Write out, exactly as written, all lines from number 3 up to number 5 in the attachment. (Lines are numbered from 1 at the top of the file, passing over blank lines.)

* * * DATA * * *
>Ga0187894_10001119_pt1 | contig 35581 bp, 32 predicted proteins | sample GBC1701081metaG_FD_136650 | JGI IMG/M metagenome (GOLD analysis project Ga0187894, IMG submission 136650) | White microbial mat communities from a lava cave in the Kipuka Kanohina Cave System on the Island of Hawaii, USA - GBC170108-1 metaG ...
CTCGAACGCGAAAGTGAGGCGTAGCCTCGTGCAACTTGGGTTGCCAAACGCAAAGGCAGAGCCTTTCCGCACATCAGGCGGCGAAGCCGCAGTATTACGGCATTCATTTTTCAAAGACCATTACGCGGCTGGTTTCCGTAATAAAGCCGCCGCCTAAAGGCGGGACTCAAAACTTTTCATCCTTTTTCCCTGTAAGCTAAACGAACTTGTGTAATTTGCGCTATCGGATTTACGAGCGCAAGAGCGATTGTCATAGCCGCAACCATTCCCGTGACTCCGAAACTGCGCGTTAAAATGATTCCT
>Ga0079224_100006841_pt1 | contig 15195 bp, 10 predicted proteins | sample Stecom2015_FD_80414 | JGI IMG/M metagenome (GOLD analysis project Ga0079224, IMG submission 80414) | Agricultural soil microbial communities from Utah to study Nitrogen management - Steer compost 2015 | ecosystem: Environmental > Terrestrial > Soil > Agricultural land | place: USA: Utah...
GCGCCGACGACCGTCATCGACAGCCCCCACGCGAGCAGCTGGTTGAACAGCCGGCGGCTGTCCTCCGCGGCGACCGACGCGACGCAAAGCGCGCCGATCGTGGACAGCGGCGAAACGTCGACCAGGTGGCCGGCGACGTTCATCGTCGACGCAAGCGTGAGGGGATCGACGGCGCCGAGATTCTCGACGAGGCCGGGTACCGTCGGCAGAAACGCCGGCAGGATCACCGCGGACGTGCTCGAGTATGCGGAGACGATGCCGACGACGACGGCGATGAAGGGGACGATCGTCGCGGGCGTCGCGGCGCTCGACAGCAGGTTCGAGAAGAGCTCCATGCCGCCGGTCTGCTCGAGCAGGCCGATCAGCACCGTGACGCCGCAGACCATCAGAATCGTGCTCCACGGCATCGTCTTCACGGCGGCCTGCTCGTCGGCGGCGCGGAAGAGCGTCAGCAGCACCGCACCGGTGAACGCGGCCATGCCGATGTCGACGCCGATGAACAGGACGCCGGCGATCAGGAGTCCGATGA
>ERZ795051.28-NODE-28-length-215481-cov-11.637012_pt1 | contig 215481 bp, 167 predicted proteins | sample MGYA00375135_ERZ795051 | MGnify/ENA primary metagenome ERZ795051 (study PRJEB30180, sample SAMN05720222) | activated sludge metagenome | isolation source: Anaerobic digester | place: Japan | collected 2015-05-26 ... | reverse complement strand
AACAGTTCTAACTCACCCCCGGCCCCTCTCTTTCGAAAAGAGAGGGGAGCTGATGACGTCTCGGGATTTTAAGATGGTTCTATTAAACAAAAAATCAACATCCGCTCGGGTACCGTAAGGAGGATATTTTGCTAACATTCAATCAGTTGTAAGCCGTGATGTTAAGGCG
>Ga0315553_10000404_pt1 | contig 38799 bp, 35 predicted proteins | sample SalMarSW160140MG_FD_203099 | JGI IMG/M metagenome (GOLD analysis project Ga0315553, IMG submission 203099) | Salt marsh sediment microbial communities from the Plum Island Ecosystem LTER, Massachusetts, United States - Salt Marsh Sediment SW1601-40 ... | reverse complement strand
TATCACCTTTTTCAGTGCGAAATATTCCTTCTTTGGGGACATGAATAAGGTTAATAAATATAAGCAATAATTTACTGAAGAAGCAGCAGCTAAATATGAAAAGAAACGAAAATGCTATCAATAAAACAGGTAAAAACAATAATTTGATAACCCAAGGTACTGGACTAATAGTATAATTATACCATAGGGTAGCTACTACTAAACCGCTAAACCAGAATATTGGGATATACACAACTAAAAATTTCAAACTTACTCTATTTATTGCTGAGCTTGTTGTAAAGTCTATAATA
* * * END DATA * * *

>Ga0079224_100006841_pt1 | contig 15195 bp, 10 predicted proteins | sample Stecom2015_FD_80414 | JGI IMG/M metagenome (GOLD analysis project Ga0079224, IMG submission 80414) | Agricultural soil microbial communities from Utah to study Nitrogen management - Steer compost 2015 | ecosystem: Environmental > Terrestrial > Soil > Agricultural land | place: USA: Utah...
GCGCCGACGACCGTCATCGACAGCCCCCACGCGAGCAGCTGGTTGAACAGCCGGCGGCTGTCCTCCGCGGCGACCGACGCGACGCAAAGCGCGCCGATCGTGGACAGCGGCGAAACGTCGACCAGGTGGCCGGCGACGTTCATCGTCGACGCAAGCGTGAGGGGATCGACGGCGCCGAGATTCTCGACGAGGCCGGGTACCGTCGGCAGAAACGCCGGCAGGATCACCGCGGACGTGCTCGAGTATGCGGAGACGATGCCGACGACGACGGCGATGAAGGGGACGATCGTCGCGGGCGTCGCGGCGCTCGACAGCAGGTTCGAGAAGAGCTCCATGCCGCCGGTCTGCTCGAGCAGGCCGATCAGCACCGTGACGCCGCAGACCATCAGAATCGTGCTCCACGGCATCGTCTTCACGGCGGCCTGCTCGTCGGCGGCGCGGAAGAGCGTCAGCAGCACCGCACCGGTGAACGCGGCCATGCCGATGTCGACGCCGATGAACAGGACGCCGGCGATCAGGAGTCCGATGA
>ERZ795051.28-NODE-28-length-215481-cov-11.637012_pt1 | contig 215481 bp, 167 predicted proteins | sample MGYA00375135_ERZ795051 | MGnify/ENA primary metagenome ERZ795051 (study PRJEB30180, sample SAMN05720222) | activated sludge metagenome | isolation source: Anaerobic digester | place: Japan | collected 2015-05-26 ... | reverse complement strand